I’ve known Darrell Buxton for many years and a better authority on British horror film you’ll be hard-pressed to find. His website Pass the Marmalade is the definitive listing of hundreds and hundreds of British movies which cane be defined as ‘horror’ (as well as horror movies which can be defined as ‘British’ and even British horror productions which can be defined as ‘movies’). In 2010, Darrell edited The Shrieking Sixties, a collection of reviews of every known British horror feature, 1960-1969. Which seemed a good reason to ask him to do one of my mini-interviews...
Where did the idea come from for The Shrieking Sixties?
“It's a complete and utter rip-off of the now much sought-after and very pricy FAB Press publication Ten Years of Terror! To his credit, TYoT co-editor David Flint has been very supportive of the project so I think we just about got away with blatantly nicking their idea. TYoT was a book I really wish I'd written/compiled myself, and ever since Andy Boot's Fragments of Fear came out in the mid-’90s I've wanted to join in and put something together on British horror, so the idea of doing a review-based study of one of the other important decades in the history of the genre gradually formulated.”
What criteria did you apply (and how rigidly) to determine if something was actually a ‘1960s’ ‘British’ ‘horror’ ‘film’?
“Well of course I'd already compiled a Brit horror filmography at my website Pass the Marmalade, so the criteria for inclusion were defined when the idea of a book was a mere twinkle in my eye. The film had to be 'British', which does however include several Harry Alan Towers-produced Euro-puddings and Jess Franco titles alongside the more familiar Hammer/Amicus/Tigon fare. With the '60s being our decade of choice, pre-video/dvd, I decided we'd look at movies that were given cinema release (one or two made-for-TV items snuck in as they did receive big-screen outings too). And, of course, they had to be 'horror films'.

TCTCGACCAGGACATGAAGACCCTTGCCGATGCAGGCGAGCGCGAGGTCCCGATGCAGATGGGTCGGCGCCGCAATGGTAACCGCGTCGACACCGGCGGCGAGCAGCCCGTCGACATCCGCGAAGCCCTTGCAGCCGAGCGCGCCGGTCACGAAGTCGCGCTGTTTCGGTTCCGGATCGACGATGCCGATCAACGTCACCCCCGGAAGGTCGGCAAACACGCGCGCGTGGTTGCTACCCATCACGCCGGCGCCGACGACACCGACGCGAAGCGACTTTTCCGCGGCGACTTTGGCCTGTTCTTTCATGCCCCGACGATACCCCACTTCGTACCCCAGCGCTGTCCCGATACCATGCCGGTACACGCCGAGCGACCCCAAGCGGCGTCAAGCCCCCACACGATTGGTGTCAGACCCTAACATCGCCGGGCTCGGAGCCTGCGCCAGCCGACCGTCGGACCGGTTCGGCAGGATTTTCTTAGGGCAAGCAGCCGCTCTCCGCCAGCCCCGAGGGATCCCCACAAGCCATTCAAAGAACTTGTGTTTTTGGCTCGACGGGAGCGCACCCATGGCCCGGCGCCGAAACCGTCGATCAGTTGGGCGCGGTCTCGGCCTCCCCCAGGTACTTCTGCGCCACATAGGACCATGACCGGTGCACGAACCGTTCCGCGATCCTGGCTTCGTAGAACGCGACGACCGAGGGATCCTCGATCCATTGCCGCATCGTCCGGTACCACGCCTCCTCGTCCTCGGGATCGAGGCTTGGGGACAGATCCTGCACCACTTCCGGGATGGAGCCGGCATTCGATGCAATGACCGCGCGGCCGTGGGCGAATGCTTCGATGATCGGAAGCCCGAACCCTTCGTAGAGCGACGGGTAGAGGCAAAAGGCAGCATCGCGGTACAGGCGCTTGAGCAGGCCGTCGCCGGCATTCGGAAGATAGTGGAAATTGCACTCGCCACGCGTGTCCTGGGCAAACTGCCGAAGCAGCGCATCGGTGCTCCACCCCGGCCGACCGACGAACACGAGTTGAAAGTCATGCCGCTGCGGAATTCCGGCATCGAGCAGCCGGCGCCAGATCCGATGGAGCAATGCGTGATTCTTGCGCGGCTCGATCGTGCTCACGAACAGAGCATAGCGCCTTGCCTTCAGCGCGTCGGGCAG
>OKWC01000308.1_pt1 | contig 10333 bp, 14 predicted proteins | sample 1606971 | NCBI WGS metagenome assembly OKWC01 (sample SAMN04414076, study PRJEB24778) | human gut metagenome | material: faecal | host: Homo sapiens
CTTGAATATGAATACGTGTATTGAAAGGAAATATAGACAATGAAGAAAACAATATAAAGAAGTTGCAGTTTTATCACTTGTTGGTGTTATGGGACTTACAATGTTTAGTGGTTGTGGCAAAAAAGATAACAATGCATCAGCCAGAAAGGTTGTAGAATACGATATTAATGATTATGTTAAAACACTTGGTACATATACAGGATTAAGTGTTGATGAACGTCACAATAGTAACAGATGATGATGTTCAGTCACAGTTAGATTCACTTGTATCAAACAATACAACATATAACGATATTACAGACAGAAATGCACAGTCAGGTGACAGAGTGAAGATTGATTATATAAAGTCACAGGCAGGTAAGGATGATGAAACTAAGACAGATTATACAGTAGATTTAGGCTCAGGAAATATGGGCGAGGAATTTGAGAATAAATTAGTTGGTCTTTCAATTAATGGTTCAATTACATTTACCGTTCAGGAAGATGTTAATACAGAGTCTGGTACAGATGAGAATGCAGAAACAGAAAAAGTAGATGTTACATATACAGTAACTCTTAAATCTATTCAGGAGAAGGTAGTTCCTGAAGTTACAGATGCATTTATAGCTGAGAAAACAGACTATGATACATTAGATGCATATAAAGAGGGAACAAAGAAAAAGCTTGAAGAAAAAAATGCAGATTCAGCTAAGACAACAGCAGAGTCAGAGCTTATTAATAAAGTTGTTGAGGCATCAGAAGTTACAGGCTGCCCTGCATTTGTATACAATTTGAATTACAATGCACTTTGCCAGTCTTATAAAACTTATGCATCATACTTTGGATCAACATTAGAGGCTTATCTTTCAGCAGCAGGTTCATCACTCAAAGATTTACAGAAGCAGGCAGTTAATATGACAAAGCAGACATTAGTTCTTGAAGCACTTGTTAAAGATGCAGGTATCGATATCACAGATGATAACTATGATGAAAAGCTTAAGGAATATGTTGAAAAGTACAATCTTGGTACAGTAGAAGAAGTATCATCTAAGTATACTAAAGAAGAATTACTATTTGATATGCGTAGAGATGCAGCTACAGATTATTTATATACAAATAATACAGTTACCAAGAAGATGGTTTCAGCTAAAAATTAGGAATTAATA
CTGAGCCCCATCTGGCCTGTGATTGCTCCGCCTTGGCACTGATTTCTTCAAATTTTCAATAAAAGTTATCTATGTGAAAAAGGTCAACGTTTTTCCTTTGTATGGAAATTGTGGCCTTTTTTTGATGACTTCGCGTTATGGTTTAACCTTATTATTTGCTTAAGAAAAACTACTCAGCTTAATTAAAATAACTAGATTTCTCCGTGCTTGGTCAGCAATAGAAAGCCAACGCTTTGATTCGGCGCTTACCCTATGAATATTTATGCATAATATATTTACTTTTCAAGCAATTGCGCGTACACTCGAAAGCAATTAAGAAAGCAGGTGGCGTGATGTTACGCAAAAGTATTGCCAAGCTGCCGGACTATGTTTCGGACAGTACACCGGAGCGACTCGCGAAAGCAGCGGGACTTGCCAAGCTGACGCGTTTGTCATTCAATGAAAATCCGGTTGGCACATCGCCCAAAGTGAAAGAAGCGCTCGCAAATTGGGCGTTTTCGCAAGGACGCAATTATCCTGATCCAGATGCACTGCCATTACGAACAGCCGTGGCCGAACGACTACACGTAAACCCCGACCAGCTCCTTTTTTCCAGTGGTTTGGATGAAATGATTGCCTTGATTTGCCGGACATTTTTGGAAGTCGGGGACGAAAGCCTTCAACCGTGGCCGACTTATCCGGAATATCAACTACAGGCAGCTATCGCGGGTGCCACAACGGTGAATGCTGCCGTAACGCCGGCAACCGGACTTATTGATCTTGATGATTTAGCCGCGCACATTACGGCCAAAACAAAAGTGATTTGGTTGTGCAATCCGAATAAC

“Now I grew up on the Denis Gifford and Alan Frank film books of the 1970s, and genre critics at that time threw in giant monsters and deadly robots alongside the vampires and werewolves, so I've always looked at 'horror' in that light - so Gorgo, Konga, and the Daleks all take their rightful place among the pantheon of Sixties 'shockers'. This being an era kick-started by Peeping Tom and Psycho, we also elected to include many of the psychological thrillers/'mini-Hitchcocks' of the era, which allowed lots of Jimmy Sangster-scripted ‘they're trying to drive me insane’ stuff in, as well as obscure items like Night, After Night, After Night and The Very Edge. Of course we've added a 'problem/borderline' appendix (another rip-off, this time stolen from Donald C Willis' indispensable Horror and Science-Fiction Films Checklist volumes!) to cover the films that don't quite make the grade.”
How many of the films in the book have you actually seen (and which ones are top of your ‘wants list’)?